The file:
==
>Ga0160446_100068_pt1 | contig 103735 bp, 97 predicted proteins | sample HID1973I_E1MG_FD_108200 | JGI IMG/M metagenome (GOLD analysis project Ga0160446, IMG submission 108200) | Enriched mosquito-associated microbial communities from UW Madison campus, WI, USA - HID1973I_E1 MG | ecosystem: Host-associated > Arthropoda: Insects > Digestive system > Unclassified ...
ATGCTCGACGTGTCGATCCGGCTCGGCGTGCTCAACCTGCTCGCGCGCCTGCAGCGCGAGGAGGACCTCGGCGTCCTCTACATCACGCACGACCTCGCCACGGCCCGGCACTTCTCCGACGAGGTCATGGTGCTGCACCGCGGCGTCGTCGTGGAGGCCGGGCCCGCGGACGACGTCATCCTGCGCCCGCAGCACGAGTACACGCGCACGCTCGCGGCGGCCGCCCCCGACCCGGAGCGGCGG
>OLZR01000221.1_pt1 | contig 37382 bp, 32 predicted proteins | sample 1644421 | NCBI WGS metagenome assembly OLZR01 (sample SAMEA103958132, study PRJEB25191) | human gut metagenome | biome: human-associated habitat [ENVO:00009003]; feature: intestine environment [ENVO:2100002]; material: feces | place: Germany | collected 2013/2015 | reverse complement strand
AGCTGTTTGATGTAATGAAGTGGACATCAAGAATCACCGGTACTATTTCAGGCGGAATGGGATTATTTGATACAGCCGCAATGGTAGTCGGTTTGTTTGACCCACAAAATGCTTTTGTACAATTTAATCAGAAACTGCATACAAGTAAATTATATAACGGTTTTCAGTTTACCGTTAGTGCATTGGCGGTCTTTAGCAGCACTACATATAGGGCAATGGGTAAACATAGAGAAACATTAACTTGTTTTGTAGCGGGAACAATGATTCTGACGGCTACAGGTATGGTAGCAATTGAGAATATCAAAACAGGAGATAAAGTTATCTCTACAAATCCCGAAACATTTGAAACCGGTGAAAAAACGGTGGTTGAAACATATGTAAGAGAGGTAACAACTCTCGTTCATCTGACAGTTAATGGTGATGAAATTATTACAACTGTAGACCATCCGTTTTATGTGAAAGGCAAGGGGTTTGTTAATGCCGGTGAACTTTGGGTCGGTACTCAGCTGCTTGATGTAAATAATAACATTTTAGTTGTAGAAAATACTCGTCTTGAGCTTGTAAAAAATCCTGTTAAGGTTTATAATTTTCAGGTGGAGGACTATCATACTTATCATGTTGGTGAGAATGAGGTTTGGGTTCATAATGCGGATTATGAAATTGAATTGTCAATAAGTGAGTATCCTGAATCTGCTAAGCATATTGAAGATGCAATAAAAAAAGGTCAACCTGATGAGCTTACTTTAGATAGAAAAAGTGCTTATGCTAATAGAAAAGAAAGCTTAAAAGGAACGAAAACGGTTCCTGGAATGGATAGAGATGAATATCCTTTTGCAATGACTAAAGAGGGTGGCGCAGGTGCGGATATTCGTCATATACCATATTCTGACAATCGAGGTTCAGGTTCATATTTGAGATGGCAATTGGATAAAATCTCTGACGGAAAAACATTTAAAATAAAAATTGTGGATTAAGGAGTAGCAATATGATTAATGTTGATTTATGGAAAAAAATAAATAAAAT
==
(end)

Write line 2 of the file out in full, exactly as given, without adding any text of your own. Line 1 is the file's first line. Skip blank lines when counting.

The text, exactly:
ATGCTCGACGTGTCGATCCGGCTCGGCGTGCTCAACCTGCTCGCGCGCCTGCAGCGCGAGGAGGACCTCGGCGTCCTCTACATCACGCACGACCTCGCCACGGCCCGGCACTTCTCCGACGAGGTCATGGTGCTGCACCGCGGCGTCGTCGTGGAGGCCGGGCCCGCGGACGACGTCATCCTGCGCCCGCAGCACGAGTACACGCGCACGCTCGCGGCGGCCGCCCCCGACCCGGAGCGGCGG